Romanian Bishop a Communist–era Martyr

OXFORD, England (CNS) — A Catholic bishop from Romania will be beatified as a martyr almost six decades after dying from being doused in boiling water in a prison operated by his country’s former communist regime.

Bishop Janos Scheffler “was a pastor who risked everything to sustain the faith of Catholics and safeguard his church’s unity with Rome,” said Archbishop Ioan Robu of Bucharest, president of the Romanian bishops’ conference.

“Having him officially recognized by the Catholic Church will provide a great impulse of joy and consolation, giving us a new model and new intercessor with God,” he said.

The archbishop spoke about preparations for the July 3 beatification of Bishop Scheffler (1887-1952) in the cathedral in Oradea, Romania. The bishop headed the Diocese of Oradea Mare and Satu Mare. The Mass will be celebrated by Cardinal Angelo Amato, prefect of the Vatican Congregation for Saints’ Causes.

In a June 28 interview with Catholic News Service, Archbishop Robu said the beatification was attracting considerable public interest in Romania, which has 12 Latin and Eastern Catholic dioceses serving about 5.6 percent of the population of 21.7 million, according to a 2002 census. The archbishop said the recognition of communist-era martyrs was a “point of ecumenical contact” with the country’s predominant Orthodox population.

“All Romanians are sensitive to such stories of witness and suffering, and the memory of Bishop Scheffler is still very much alive here, not only among Catholics,” Archbishop Robu said.

“Younger people may have trouble understanding the past epoch to which such figures belonged. But the idea of martyrdom surpasses historical periods — it speaks of the capacity for total devotion and risk, for the offering of life itself. These are values which can be readily appreciated by today’s young generation,” he said.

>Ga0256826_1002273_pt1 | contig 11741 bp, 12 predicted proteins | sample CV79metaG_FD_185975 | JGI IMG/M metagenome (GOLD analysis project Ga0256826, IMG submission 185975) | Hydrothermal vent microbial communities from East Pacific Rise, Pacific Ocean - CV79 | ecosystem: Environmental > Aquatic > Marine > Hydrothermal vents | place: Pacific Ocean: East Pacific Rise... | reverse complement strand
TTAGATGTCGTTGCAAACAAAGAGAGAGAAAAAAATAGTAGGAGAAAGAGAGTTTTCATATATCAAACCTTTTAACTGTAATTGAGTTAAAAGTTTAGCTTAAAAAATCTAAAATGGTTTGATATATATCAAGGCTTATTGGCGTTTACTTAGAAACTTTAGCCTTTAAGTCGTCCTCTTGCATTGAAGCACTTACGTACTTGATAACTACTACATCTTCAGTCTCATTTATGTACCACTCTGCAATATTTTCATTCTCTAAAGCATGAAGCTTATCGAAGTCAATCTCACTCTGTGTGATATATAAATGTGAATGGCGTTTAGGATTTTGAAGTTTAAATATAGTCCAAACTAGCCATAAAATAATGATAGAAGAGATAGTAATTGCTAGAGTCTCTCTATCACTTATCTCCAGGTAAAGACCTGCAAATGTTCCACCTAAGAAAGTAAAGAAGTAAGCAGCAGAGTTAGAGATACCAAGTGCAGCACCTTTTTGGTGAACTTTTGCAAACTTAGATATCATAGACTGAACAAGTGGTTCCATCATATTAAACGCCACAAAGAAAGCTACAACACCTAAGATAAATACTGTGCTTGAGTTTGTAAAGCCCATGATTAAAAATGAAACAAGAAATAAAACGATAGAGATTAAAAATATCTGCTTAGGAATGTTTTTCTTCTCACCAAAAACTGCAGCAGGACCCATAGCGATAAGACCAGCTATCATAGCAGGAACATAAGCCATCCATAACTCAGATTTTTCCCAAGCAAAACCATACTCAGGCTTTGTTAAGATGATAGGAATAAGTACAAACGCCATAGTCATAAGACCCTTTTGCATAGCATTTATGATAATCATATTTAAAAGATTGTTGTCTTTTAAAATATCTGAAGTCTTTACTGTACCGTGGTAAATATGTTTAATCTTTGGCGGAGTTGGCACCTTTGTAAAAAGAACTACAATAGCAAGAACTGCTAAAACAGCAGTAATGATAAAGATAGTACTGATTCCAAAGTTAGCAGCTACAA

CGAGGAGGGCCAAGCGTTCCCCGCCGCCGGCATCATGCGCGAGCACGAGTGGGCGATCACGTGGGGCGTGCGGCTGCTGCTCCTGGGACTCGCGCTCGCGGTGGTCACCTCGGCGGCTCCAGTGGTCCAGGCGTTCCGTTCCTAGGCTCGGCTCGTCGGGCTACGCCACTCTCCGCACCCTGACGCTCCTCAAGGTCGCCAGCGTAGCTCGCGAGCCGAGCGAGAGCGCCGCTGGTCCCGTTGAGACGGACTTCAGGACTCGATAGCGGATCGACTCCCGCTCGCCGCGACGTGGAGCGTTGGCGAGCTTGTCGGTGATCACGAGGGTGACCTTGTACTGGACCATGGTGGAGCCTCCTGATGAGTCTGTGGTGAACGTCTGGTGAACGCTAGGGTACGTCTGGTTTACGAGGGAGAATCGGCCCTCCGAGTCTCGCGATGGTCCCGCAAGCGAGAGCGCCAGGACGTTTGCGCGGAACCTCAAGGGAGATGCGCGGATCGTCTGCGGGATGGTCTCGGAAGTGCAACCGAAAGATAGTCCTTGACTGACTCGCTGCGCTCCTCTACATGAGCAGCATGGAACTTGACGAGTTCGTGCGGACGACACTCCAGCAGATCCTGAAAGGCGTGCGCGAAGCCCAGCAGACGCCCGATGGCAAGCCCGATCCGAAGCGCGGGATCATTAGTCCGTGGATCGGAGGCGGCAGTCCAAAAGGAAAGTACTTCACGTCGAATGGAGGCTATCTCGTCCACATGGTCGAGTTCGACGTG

Named Bishop of Satu Mare in 1942 and of Ordea Mare in 1948, Bishop Scheffler was noted for his support for Catholic education and concern for social issues.

In 1950, as Romania’s new communist regime attempted to break the Catholic Church’s links with Rome, Bishop Scheffler was arrested and sent to Jilava prison, near the capital, Bucharest, from where he smuggled a message to local Catholics, urging them to “stay faithful unto martyrdom.”

The bishop died in an underground cell Dec. 6, 1952, after he had boiling water poured on him in the prison shower. The location of his unmarked grave in the prison cemetery was recorded by an Orthodox priest and fellow inmate. In 1965, his remains were secretly exhumed and reinterred in the Oradea cathedral crypt.

In an interview with CNS June 27, Archbishop Gyorgy-Miklos Jakubinyi of Alba Iulia said the beatification process, launched in 1990 after communist rule was overthrown in Romania’s “Winter Revolution,” had been helped by a composer who had shared the bishop’s cell and witnessed his violent death.

Bishop Scheffler is the second Romanian bishop to be beatified as a communist-era martyr; the first was Auxiliary Bishop Szilard Bogdanffy of Ordea Mare and Satu Mare, who died in 1953 and was beatified in October.

Archbishop Robu told CNS he hoped beatification processes would be completed soon for 15 other Romanian Catholic martyrs, including seven Eastern Catholic bishops.

More than 75 martyrs from communist-ruled Eastern Europe have been beatified by the Catholic Church, including 29 from Ukraine and 40 from Albania.

Recent Posts

Get to know us and stay informed about the impact your support makes.

Nous constatons que votre préférence linguistique est le français.
Voudriez-vous être redirigé sur notre site de langue française?

Oui! Je veux y accéder.

Hemos notado que su idioma preferido es español. ¿Le gustaría ver la página de Asociación Católica para el Bienestar del Cercano Oriente en español?

Vee página en español